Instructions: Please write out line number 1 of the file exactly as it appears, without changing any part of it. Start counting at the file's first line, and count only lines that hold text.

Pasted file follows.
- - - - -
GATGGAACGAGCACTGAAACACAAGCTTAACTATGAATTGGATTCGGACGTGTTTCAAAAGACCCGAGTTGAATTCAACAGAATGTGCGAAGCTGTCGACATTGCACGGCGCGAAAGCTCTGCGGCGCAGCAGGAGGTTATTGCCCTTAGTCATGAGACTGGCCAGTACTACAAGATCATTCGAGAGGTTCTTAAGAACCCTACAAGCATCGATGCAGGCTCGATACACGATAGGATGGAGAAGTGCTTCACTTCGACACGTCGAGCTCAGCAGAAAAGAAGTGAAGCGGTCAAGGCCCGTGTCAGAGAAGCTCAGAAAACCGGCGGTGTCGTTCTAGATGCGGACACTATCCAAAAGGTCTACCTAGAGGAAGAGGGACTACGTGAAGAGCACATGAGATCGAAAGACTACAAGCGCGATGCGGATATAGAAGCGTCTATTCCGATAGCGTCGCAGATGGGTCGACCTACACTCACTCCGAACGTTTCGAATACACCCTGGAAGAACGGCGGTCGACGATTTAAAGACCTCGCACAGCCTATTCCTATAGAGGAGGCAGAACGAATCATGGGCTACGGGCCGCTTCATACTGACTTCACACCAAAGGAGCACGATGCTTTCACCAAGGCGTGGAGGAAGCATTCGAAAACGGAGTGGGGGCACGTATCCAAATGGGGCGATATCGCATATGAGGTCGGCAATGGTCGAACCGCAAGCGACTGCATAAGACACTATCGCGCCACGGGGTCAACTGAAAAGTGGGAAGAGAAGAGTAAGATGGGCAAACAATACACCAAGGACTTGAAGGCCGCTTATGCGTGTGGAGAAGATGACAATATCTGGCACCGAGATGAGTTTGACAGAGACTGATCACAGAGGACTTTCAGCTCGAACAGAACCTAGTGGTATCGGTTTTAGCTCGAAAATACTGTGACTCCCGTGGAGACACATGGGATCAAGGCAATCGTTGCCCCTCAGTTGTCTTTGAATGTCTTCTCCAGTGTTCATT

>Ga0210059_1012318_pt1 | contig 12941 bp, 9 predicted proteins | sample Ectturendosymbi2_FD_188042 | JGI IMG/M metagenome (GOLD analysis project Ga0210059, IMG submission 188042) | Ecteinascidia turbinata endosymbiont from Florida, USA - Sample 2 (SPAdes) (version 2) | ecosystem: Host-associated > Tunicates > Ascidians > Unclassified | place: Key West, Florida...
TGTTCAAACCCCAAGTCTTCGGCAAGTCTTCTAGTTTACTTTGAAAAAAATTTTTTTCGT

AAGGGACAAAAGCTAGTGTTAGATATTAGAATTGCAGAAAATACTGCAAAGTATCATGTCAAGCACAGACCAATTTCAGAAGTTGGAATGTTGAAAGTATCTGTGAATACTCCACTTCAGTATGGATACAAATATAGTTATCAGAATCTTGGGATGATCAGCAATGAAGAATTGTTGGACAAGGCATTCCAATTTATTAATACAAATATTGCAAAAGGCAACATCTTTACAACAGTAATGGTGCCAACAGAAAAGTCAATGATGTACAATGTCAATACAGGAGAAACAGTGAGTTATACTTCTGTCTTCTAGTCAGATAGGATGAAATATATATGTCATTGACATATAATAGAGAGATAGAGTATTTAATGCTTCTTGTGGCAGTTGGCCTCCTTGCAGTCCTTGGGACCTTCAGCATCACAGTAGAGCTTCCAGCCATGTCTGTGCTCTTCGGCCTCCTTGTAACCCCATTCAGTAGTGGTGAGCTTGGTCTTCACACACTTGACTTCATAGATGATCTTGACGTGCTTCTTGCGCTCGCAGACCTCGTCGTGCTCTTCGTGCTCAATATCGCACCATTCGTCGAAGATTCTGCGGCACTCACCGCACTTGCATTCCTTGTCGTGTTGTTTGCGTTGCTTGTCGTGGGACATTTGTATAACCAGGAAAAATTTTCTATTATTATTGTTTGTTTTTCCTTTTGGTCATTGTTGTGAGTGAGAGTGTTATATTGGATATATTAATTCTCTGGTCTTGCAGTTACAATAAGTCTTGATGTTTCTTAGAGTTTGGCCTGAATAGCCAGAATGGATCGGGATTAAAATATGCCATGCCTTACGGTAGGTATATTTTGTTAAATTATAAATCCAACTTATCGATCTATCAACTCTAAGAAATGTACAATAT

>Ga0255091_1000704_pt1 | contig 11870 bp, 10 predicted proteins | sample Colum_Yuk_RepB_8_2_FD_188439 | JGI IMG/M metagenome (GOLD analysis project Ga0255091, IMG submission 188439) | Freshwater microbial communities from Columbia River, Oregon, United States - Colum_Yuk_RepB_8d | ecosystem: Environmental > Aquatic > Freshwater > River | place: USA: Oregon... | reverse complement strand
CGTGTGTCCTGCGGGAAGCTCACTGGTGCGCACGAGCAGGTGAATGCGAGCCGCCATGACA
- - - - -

GATGGAACGAGCACTGAAACACAAGCTTAACTATGAATTGGATTCGGACGTGTTTCAAAAGACCCGAGTTGAATTCAACAGAATGTGCGAAGCTGTCGACATTGCACGGCGCGAAAGCTCTGCGGCGCAGCAGGAGGTTATTGCCCTTAGTCATGAGACTGGCCAGTACTACAAGATCATTCGAGAGGTTCTTAAGAACCCTACAAGCATCGATGCAGGCTCGATACACGATAGGATGGAGAAGTGCTTCACTTCGACACGTCGAGCTCAGCAGAAAAGAAGTGAAGCGGTCAAGGCCCGTGTCAGAGAAGCTCAGAAAACCGGCGGTGTCGTTCTAGATGCGGACACTATCCAAAAGGTCTACCTAGAGGAAGAGGGACTACGTGAAGAGCACATGAGATCGAAAGACTACAAGCGCGATGCGGATATAGAAGCGTCTATTCCGATAGCGTCGCAGATGGGTCGACCTACACTCACTCCGAACGTTTCGAATACACCCTGGAAGAACGGCGGTCGACGATTTAAAGACCTCGCACAGCCTATTCCTATAGAGGAGGCAGAACGAATCATGGGCTACGGGCCGCTTCATACTGACTTCACACCAAAGGAGCACGATGCTTTCACCAAGGCGTGGAGGAAGCATTCGAAAACGGAGTGGGGGCACGTATCCAAATGGGGCGATATCGCATATGAGGTCGGCAATGGTCGAACCGCAAGCGACTGCATAAGACACTATCGCGCCACGGGGTCAACTGAAAAGTGGGAAGAGAAGAGTAAGATGGGCAAACAATACACCAAGGACTTGAAGGCCGCTTATGCGTGTGGAGAAGATGACAATATCTGGCACCGAGATGAGTTTGACAGAGACTGATCACAGAGGACTTTCAGCTCGAACAGAACCTAGTGGTATCGGTTTTAGCTCGAAAATACTGTGACTCCCGTGGAGACACATGGGATCAAGGCAATCGTTGCCCCTCAGTTGTCTTTGAATGTCTTCTCCAGTGTTCATT